Relative invalidity of a deed signed by a non-represented company: a case law in reprieve?

April 25th 2016

A deed signed by a company represented by a director who is actually deceased is only subject to relative invalidity.

This was the decision reached in a ruling of the Cour de cassation (French Civil Supreme Court) of the 1st Civil Section of November 12, 2015.

The facts of the case are straight forward: on June 1, 2008, a real-estate partnership granted an at-will lease to a commercial company. When summoned to make the payment of tax and rent arrears, the lessee replied by asserting the invalidity of the lease due to the manager’s demise on June 29, 2006.

This argument was approved by the lower court judges (Aix-en-Provence, June 3, 2014) which considered that minus its manager, the company did not have the capacity to contract.

The Cour de cassation, on the basis of Article 1984 of the French Civil Code relating to the term of office, recalled that “the invalidity of an agreement based on the absence of powers of the corporate officer which is relative, may only be requested by the represented party”.

This decision, albeit conventional, gives rise to some evident remarks:

  • Firstly, it concerns a reversal ruling of the French Supreme Court; it proves that the solution was not just as simple as one might think.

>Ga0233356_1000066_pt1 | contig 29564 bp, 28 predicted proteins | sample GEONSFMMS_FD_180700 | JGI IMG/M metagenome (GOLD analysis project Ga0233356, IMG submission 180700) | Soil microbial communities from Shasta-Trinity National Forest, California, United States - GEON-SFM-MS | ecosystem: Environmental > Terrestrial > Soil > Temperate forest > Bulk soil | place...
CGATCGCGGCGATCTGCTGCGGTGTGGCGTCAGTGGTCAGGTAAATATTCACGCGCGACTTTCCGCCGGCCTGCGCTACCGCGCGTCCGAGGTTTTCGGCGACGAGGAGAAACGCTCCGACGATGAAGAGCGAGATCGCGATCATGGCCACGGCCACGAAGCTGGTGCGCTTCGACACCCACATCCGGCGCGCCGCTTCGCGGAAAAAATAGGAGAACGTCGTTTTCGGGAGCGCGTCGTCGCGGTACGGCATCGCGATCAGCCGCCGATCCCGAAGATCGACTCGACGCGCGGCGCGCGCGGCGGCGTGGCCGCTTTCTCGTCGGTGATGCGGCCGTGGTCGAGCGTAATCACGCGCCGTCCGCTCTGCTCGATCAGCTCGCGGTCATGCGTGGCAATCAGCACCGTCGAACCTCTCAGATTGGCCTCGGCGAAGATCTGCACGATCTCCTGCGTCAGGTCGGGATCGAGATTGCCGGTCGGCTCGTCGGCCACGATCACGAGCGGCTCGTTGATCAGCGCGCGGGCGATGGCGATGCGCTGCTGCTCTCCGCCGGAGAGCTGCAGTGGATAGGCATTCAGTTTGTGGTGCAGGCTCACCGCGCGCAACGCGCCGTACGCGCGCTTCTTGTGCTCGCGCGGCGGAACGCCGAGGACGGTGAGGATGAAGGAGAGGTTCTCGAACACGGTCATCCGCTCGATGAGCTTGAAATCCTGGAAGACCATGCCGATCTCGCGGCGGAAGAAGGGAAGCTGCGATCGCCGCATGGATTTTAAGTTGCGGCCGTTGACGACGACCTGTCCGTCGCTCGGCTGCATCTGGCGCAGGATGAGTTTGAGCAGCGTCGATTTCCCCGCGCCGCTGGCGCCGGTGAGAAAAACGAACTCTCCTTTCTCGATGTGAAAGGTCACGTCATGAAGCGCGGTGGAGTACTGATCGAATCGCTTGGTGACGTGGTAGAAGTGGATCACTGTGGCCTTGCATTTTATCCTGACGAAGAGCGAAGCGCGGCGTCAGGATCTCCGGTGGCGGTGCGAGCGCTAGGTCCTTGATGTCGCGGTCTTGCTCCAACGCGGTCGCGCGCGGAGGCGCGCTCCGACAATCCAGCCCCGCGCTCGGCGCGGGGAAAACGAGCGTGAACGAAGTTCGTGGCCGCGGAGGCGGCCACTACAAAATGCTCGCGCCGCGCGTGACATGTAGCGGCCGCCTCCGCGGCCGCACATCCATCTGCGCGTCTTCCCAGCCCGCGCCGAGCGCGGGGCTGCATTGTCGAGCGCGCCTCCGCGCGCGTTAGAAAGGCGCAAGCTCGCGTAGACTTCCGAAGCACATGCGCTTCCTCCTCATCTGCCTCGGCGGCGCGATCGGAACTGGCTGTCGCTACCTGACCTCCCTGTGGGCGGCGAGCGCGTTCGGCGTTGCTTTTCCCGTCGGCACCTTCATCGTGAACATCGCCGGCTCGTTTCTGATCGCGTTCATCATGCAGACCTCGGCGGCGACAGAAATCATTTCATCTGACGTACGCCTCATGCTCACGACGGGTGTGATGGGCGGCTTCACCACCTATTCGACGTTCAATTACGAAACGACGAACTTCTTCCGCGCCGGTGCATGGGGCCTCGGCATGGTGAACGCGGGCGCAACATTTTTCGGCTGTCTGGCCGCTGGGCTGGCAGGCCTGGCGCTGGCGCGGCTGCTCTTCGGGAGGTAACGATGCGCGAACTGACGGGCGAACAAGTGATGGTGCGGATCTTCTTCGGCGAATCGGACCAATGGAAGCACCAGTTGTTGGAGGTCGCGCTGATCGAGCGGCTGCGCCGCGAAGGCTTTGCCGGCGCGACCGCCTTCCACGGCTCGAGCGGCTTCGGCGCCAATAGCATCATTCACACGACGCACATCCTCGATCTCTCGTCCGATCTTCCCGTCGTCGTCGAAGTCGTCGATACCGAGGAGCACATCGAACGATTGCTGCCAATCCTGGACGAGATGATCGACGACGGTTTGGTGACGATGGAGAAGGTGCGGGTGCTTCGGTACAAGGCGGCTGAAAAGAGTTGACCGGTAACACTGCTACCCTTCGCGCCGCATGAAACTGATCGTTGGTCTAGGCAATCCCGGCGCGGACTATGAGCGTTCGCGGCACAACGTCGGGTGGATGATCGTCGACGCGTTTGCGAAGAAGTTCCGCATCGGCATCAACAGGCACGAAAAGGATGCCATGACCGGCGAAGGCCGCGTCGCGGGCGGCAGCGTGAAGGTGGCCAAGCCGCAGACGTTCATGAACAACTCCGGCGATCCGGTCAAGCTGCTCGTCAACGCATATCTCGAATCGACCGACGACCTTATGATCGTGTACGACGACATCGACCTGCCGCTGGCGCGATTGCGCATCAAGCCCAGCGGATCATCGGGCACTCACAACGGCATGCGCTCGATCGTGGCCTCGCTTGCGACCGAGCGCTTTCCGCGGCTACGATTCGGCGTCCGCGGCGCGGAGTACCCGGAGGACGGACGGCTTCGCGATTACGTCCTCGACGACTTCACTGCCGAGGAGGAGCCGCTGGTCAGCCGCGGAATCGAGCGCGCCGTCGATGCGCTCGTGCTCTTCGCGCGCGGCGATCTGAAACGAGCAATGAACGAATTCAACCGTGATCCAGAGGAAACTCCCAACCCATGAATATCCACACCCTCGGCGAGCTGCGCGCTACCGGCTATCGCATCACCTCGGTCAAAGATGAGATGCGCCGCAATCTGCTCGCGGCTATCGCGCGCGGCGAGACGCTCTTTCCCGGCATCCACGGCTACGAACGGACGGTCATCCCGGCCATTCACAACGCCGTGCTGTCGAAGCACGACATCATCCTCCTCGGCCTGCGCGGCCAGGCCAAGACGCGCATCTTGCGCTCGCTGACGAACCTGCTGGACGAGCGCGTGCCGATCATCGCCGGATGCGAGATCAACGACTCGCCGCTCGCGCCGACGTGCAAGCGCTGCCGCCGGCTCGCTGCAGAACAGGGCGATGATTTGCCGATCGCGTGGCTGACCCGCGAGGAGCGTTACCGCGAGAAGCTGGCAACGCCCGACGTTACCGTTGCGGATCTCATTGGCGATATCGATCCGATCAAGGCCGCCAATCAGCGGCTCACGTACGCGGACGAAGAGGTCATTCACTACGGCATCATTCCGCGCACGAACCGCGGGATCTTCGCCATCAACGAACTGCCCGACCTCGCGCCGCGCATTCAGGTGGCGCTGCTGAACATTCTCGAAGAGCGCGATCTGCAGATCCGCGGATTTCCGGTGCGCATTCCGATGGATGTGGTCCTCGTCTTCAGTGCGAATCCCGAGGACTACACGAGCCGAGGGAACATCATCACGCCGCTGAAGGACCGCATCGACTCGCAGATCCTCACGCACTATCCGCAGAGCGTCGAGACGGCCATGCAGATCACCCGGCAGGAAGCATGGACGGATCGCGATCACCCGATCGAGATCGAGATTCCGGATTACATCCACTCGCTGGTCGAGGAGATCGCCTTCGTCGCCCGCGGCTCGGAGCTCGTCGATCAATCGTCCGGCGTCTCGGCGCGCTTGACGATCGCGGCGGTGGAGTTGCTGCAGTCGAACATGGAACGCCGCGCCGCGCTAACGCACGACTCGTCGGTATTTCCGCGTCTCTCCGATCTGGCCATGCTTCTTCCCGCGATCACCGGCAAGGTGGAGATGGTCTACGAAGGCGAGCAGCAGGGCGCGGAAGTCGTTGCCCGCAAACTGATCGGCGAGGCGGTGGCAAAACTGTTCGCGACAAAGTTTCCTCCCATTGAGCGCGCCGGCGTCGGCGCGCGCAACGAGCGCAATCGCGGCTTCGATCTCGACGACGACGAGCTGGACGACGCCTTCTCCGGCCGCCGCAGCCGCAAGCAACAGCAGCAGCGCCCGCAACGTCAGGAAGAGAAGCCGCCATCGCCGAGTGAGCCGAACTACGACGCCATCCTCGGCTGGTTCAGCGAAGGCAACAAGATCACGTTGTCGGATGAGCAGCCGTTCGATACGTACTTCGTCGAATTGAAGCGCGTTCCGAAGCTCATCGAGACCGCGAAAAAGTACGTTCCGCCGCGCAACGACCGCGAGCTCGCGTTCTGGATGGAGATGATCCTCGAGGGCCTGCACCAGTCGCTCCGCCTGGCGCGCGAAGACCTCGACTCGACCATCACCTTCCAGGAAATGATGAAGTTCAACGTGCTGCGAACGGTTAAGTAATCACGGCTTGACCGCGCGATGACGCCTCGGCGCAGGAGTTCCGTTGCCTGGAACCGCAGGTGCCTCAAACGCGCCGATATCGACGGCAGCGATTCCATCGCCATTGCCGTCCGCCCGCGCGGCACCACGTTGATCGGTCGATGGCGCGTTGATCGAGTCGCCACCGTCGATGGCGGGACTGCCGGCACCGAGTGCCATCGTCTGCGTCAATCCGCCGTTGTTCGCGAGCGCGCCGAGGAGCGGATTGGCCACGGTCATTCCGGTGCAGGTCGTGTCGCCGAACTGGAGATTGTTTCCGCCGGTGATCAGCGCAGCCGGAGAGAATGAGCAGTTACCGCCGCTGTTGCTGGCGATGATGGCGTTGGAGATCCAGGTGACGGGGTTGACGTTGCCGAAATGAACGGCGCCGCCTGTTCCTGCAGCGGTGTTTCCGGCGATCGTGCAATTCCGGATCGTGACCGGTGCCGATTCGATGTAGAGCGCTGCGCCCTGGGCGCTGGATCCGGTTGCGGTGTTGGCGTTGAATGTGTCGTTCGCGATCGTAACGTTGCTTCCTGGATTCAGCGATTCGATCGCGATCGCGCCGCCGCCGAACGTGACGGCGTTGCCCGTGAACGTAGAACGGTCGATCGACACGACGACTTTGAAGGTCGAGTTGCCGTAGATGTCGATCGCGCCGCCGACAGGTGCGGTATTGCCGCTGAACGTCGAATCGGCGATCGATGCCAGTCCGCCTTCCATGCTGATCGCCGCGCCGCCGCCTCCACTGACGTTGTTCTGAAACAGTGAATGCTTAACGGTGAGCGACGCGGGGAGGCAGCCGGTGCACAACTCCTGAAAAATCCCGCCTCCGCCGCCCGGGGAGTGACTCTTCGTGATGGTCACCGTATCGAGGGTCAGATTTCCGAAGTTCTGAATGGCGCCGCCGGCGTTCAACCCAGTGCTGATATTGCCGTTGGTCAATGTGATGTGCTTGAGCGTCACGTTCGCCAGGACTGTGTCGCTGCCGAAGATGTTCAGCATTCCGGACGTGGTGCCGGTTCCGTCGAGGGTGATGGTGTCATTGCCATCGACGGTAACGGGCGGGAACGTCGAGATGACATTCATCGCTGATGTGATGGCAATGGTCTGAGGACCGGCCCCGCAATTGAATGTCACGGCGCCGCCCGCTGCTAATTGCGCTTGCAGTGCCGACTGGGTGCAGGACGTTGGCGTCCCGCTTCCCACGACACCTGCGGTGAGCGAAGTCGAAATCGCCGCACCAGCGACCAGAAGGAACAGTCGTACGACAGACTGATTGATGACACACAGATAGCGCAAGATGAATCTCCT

• Then, the decision is criticized by at least a part of the doctrine. For Professor Hugo Barbier, for example (Bulletin Joly sociétés, February 2016 page 69), two situations should have been distinguished: “on the one hand, the cases of relative invalidity for default or excess of power by the representative which question the hierarchy duly setup by the company and for which it must be solely protected […] and on the other hand, the cases of absolute invalidity for the shortcoming of the represented party […] ».

Yet, above all we shall recall:

  • On the one hand, if the deed was salvaged by the Cour de cassation, it shall nonetheless remain under the aegis of the relative invalidity which could be raised according to the interests of the case by the “unduly represented” party, with the contracting party being responsible for asserting the theory of the apparent mandate (theory now codified in Article 1156 of the French Civil Code in its version that should enter into force on October 1st, 2016).
  • On the other hand, this same Article 1156 sets forth that: “when the third party contracting was unaware that the deed was accomplished by a representative without any power or had acted beyond his power, he may assert the nullity”, an innovative concept, nonetheless moderated by the last paragraph of the Article: “The unenforceability, in the same manner as the invalidity of the deed, may no longer be asserted insofar as the representative has ratified such deed.”

Cass., 1st Civil Section, November 12, 2015, case no.14-23340:

Raphaël Oualid